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Alberto Ascari, an italian champion
I remember in my youth, have been fascinated with the story of glory and tragedy that brought Antonio Ascari and his son Alberto and that I found in an old copy of comics of the 50s.
The adventure of family Ascari in motorsport began in the 20s, with the successes of Anthony at the wheel of the Alfa Romeo factory team, which revealed him as one of the major drivers of the period before the 2nd World War.
The accidental death of the father could have demoted Alberto from motorsport. However, since very young Alberto Ascari attended the middle of the competition and soon revealed an unusual fighting spirit in his participation in motorcycle races, which ventured from its 19 years.
In 1940 he was invited by Enzo Ferrari, a great friend of his father, to drive the first model with his name, the Type 815, on the famous Mille Miglia. The entry of Italy in the 2nd World War forced him to devote more time to managing the family garage in Milan, his hometown. Indeed, during the conflict the requests increased with the maintenance of military equipment of the Italian army. Yet he had time to build a transport company with his friend Luigi Villoresi.
This, after the end of hostilities, would convince him to return to competition and brought him back to Ferrari.
When the Drivers World Championship begun, in 1950, young Alberto was part of the Comendatore Team. He quickly asserts himself as the Ferrari leader and garners a huge popularity for his talent and sympathy.
As usual, Enzo Ferrari was not mistaken in the choice and, after a winless inaugural year, the second championship revealed the virtuosity of Ascari in a duel with Fangio who he just lost in the last race by his team’s clumsy choice of tires.
In the two years that followed and after the abandonment of competition for Alfa Romeo, was in effect a technical regulation that limited to Formula 2 cars the participation on the World Championship. Ferrari aligned with its 500 model and Ascari won both championships with an overwhelming domain.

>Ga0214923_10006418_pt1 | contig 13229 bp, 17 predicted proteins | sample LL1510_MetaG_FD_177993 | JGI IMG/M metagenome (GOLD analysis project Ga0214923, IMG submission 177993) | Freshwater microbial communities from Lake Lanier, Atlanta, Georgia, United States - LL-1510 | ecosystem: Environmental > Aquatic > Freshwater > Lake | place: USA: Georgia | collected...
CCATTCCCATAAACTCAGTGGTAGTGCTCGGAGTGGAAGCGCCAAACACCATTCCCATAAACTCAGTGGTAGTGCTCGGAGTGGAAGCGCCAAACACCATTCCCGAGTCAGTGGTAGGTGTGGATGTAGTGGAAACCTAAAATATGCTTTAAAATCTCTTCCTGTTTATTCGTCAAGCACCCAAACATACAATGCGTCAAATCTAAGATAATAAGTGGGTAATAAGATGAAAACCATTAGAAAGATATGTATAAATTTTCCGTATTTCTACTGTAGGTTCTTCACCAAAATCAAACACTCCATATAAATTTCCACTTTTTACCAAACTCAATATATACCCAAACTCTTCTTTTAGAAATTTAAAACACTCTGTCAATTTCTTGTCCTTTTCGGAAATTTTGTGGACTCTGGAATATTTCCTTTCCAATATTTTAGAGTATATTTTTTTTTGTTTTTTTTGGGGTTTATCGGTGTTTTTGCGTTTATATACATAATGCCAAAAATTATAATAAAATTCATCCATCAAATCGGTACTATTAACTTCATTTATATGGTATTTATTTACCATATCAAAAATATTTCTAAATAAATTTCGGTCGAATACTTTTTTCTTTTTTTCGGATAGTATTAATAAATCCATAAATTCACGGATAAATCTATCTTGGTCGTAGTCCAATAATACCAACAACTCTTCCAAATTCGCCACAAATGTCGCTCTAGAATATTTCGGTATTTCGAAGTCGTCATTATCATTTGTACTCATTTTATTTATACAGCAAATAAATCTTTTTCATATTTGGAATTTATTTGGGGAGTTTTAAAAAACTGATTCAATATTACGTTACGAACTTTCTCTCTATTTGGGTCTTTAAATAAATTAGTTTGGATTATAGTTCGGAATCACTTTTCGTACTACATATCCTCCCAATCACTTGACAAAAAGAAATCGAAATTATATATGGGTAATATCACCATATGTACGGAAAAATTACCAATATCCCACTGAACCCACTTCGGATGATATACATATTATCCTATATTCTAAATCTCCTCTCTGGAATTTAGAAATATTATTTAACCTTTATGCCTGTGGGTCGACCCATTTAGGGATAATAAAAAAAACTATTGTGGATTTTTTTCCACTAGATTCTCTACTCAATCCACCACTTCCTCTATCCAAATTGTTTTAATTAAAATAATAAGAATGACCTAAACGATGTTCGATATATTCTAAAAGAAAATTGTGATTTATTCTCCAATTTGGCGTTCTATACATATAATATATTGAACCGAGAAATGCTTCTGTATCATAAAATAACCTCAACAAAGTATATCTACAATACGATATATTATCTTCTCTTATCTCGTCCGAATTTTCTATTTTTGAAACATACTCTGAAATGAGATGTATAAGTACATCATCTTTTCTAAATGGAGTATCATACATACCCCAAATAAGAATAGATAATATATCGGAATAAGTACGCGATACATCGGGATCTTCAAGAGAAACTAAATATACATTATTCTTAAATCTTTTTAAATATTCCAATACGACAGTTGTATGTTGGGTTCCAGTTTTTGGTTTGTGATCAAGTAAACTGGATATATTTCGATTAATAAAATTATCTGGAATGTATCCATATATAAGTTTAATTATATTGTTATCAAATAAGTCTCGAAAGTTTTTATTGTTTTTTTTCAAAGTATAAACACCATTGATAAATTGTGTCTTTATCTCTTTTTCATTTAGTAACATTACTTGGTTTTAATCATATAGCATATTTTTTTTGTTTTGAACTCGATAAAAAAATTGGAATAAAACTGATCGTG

According Enzo Ferrari’s recalls, Alberto Ascari, who felt a lack of confidence when driving in the midfield, transfigured himself when he took the command and turned out to be unbeatable. So his strategy to win was simple: he made the pole position for the race, start the race in the leading position and then no one would take, because he did not commit the smallest error that allowed its opponents to overtake him.
Managed in this way, he did a feat unequaled even today: won the nine successive GP and all other races he attended for one year, between the Grand Prix of Belgium of 1952 and 53.
The relationship with Ferrari ended unexpectedly at the end of the season 1953, to go to Lancia, who paid him best and had the fascinating D50 project.
This change proved to be, after all, a disastrous decision and the huge setback that occurred in finalizing the innovative Lancia D50, only allowed their participation on the Spanish GP, in Barcelona, at the end of 54’s season. This reflected the disorganization of the team, who resented the financial problems of the manufacturer and that would lead to the inevitable state intervention.
After a year without scoring, the 55’s season looked well to the return of the great Italian champion. Indeed, the little Lancia became increasingly competitive and allowed Ascari to express his talent and get close to fight the Mercedes drivers.
During the Monaco GP and after the retirement of the rivals of the German team, the Italian driver had taken the command, when, following a failure of the brakes, ran off the track in the port area and plunged into the Mediterranean. He was saved thanks to the intervention of divers to support the GP, suffering only a broken nose.
Advised to rest, this did not prevent him, four days later, to accept the invitation of his friend and protégé, Eugenio Castellotti to watch the testing of the new Ferrari 750 Monza of Sport, in the Circuit of Monza. Once there, and despite still jammed by the sequel of recent accident, he immediately showed willingness to drive the car.
Alberto Ascari was, like so many other drivers, deeply superstitious and never drove before without his light blue helmet. It was therefore with great surprise of all present, which saw him put the white helmet or his friend and not to put of the tie he wore.
An accident on lap 3 ended the life of Alberto. According to Mike Hawthorne, the tragedy could have been due to inadequate Englebert tires to the rims of the Ferrari and the asphalt, but the causes of the accident were still outstanding. As happened 30 years before with the accident that had killed his father.
The coincidences between the circumstances surrounding the deaths of father and son took contours of something supernatural, in an Italy who was crying its hero.
Thus, at the time of his disappearance, both had 36, two minor children left orphaned and the fatal accidents occurred on the 26th of the month (Anthony in July 1925 and Alberto in May). The accidents occurred just outside curves to the left (Antonio in Monthléry, France) and exactly four days after having survived other serious accidents. Father and son had won, in their careers, 13 GP each.
The ink-of-china drawings that I present in this work were done in collaboration with my friend Carlos Alberto Matos, for a publication of the Impala Group about the Grand Prix.